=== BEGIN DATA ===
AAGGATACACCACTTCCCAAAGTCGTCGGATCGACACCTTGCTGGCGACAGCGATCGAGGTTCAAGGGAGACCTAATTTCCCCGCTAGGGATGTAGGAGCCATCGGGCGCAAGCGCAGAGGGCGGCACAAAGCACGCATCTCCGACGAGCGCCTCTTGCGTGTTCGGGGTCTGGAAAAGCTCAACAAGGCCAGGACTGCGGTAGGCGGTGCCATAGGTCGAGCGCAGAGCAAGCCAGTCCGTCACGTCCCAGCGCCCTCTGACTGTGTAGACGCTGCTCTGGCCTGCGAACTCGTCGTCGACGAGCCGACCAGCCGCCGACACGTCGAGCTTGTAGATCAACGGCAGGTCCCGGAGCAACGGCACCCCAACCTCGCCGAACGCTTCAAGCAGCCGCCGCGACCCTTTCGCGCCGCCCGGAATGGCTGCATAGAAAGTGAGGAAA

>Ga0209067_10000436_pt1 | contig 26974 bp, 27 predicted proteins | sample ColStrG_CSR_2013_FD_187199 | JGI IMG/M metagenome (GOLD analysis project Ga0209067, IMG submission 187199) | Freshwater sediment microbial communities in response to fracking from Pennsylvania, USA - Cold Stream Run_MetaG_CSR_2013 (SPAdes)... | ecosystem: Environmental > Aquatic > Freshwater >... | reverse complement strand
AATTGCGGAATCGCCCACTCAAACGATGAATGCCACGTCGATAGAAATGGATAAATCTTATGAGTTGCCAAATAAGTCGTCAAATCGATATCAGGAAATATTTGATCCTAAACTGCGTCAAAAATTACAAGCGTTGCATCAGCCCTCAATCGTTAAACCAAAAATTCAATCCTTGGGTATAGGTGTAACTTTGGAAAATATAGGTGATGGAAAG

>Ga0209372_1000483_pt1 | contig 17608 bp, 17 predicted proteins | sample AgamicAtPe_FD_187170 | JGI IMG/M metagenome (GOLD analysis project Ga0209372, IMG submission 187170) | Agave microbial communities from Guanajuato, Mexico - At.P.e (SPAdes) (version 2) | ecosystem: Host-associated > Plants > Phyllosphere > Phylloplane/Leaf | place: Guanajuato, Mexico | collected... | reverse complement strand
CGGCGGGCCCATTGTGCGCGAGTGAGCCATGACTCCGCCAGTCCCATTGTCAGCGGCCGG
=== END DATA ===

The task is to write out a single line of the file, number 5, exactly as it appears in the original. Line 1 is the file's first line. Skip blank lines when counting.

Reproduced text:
CGGCGGGCCCATTGTGCGCGAGTGAGCCATGACTCCGCCAGTCCCATTGTCAGCGGCCGG